the tracks, while the other four were locked to the legs of the tripod. this is abby brockway speaking on a cell phone during coverage of the action by the local fox affiliate. >> we need to take more steps to get this done. we are running out of time. i'm so done. i've tried so hard. this is just the second step. i don't know what the third step is. i would like to talk to the governor. i would like to talk to the people who care. we want people to come and meet us. we are desperate and we want to be heard. this is our march. amy: the protesters, the members of rising tide seattle, called on washington governor jay inslee to reject new projects with fossil fuels in the state.
the action shutdown work at the rail yard, which is a staging ground for coal trains. for more, we go to seattle, where we are joined by abby brockway. she and four codefendants go on trial today. in an unprecedented move, the presiding judge will allow them theirue that there -- actions were necessary because of the threat of climate change. we are also joined by tim dechristopher. we welcome you both to democracy now! abby, talk about the significance of what is happening today and the judge enter a climate justice defense. abby: yes, we are thrilled that we are able to argue the necessity defense. we definitely found that it is necessary to do this.
this is our last chance to actually argue this. earlier on this week, we were denied the defense and the judge made his decision reversed on thursday. we are going to move forward with a weeklong trial and talk about why we had to be in the the yard trespassing in rail yard. did talk about what you over a year ago. exactly what you and the four other defendants did and why you chose this place as the site for the protest. abby: we erected a tripod and i climbed to the top and locked down. we did this with petitions in hand, insisting that the governor take action. we have been addressing this fossil fuel corridor that has developed in washington state and all along the west coast.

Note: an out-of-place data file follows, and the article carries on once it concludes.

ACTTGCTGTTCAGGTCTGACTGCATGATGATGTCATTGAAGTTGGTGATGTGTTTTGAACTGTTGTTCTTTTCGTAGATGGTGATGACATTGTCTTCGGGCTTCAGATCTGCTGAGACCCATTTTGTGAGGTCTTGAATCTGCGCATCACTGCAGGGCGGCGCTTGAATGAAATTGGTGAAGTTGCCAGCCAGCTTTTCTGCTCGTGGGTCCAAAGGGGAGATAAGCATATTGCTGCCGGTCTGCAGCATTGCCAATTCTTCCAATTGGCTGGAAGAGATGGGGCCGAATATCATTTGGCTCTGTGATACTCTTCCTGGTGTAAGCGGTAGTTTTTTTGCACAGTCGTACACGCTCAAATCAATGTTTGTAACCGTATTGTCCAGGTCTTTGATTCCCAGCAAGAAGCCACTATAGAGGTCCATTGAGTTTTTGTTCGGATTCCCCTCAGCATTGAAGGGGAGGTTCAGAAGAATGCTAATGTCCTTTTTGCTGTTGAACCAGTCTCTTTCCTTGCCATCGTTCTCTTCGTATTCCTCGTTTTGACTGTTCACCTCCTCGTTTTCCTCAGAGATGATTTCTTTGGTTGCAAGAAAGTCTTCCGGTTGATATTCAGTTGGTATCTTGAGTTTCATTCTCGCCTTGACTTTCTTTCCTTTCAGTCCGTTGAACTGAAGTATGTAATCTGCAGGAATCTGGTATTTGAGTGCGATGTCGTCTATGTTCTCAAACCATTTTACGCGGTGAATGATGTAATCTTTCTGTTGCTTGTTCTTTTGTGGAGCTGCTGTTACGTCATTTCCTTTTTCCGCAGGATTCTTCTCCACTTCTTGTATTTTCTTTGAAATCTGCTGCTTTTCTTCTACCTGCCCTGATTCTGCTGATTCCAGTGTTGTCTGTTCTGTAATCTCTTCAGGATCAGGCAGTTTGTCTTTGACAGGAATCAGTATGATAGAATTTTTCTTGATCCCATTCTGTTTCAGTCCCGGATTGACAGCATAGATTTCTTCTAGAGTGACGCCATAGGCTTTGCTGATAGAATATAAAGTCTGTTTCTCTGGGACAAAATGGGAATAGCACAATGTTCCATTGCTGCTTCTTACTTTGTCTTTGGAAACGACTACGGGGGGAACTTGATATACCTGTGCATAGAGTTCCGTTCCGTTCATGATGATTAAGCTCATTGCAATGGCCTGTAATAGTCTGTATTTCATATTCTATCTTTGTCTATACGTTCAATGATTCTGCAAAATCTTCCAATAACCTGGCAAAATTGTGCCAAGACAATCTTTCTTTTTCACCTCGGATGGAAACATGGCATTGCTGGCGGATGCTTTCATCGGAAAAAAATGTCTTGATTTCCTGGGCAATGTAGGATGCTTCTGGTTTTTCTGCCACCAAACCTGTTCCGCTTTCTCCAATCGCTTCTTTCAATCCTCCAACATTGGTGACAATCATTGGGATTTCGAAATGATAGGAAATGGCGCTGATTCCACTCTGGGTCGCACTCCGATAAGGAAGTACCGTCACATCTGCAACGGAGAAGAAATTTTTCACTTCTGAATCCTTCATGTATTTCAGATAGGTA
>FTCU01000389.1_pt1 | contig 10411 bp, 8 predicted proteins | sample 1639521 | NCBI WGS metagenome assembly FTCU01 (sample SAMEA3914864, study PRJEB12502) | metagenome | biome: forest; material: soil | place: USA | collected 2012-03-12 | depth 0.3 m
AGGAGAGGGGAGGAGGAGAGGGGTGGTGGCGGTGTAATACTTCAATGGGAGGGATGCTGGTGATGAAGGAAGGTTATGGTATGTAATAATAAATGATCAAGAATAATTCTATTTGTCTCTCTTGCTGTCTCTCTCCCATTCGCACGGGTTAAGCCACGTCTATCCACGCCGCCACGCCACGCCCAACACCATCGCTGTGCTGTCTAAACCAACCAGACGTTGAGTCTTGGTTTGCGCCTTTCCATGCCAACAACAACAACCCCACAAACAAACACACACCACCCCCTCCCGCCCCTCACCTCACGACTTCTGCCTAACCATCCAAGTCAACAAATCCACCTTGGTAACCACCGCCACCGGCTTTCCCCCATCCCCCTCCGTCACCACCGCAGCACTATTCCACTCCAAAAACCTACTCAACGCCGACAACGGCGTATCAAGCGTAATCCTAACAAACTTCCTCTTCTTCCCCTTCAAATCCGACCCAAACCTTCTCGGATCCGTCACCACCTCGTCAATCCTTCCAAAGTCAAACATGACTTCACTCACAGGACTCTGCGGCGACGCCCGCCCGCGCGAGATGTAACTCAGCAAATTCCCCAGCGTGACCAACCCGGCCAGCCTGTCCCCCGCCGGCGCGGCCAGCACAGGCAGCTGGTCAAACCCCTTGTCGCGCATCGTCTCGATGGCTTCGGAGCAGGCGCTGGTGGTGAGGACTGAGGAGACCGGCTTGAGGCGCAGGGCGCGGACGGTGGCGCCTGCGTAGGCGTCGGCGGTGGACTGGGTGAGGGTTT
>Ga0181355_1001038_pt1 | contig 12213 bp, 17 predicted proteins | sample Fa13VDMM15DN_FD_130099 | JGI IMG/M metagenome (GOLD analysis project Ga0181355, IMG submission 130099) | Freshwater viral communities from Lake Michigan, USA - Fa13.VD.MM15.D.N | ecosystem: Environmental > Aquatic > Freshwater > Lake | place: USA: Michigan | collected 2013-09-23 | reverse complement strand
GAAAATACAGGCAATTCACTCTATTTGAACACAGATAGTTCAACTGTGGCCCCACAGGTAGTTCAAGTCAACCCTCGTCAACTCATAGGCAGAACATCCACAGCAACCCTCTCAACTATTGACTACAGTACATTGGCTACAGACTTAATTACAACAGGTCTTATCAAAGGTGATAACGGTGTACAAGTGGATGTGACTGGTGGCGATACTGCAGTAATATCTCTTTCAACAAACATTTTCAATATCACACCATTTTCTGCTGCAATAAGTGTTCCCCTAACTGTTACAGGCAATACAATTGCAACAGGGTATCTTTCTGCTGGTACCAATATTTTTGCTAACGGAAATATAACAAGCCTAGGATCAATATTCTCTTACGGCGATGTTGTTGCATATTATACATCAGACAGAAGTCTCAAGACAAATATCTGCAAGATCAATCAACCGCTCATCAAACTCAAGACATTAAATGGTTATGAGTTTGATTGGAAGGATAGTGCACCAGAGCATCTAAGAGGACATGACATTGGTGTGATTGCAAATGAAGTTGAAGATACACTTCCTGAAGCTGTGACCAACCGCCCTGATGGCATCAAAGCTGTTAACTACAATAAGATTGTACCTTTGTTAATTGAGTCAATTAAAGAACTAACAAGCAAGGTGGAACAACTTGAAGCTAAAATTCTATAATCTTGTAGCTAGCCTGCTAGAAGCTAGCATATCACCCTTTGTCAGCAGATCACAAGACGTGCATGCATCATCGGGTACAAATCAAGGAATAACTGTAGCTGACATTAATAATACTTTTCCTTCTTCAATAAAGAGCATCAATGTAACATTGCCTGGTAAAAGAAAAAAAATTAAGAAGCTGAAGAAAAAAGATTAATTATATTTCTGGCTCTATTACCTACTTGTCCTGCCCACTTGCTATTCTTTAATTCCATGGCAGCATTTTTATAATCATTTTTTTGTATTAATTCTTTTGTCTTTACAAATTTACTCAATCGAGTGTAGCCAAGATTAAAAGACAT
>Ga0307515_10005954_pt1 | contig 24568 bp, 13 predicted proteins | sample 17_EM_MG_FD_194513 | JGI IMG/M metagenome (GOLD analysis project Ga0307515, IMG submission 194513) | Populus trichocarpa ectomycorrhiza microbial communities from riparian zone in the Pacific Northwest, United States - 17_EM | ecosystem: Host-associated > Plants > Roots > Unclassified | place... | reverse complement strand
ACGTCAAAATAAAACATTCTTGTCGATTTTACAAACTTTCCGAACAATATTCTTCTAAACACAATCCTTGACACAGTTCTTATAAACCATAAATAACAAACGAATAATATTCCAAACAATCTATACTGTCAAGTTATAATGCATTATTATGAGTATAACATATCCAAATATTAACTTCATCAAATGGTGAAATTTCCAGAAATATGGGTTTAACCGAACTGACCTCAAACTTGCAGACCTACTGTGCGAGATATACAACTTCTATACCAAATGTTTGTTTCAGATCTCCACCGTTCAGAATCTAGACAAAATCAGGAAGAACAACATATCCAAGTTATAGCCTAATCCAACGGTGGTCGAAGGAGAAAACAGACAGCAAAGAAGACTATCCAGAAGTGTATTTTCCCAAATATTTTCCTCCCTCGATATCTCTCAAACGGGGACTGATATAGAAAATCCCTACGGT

it is time to -- i actually was listening to the clip again of me talking -- it just reminded me that after attending hearing after hearing with these 20 different proposed fossil fuel projects that keep being proposed for the last several years, we have these two-minute hearings where you get to talk and i never felt heard in these hearings. i, along with thousands of other people, are turning out to these hearings and producing great quality comments and the department of ecology should be , we are hearing these people. protect theigned to people, but they are not doing their job. they are feeling pressured to listen to industry and just rubberstamp these fossil fuel projects. amy: the train you were trying
to stop was a mile-long? abby: yes. it was a unit train headed to a refinery. amy: tim dechristopher, talk about the significance of the necessity defense and why you are involved with this, the client is the -- climate disobedience center that you just set up. tim: the first reason that we are out here in seattle this week is to support abby and the rest of her codefendants. we strongly believe that when activists put themselves on the line and take real risks on behalf of our whole movement, they deserve to be supported. we are here to get their back, first and foremost, but also because we see this case is really significant, in terms of the broader public narrative around climate change. this is the first time that defendants who have taken civil disobedience action will be able to present a full defense including climate scientists and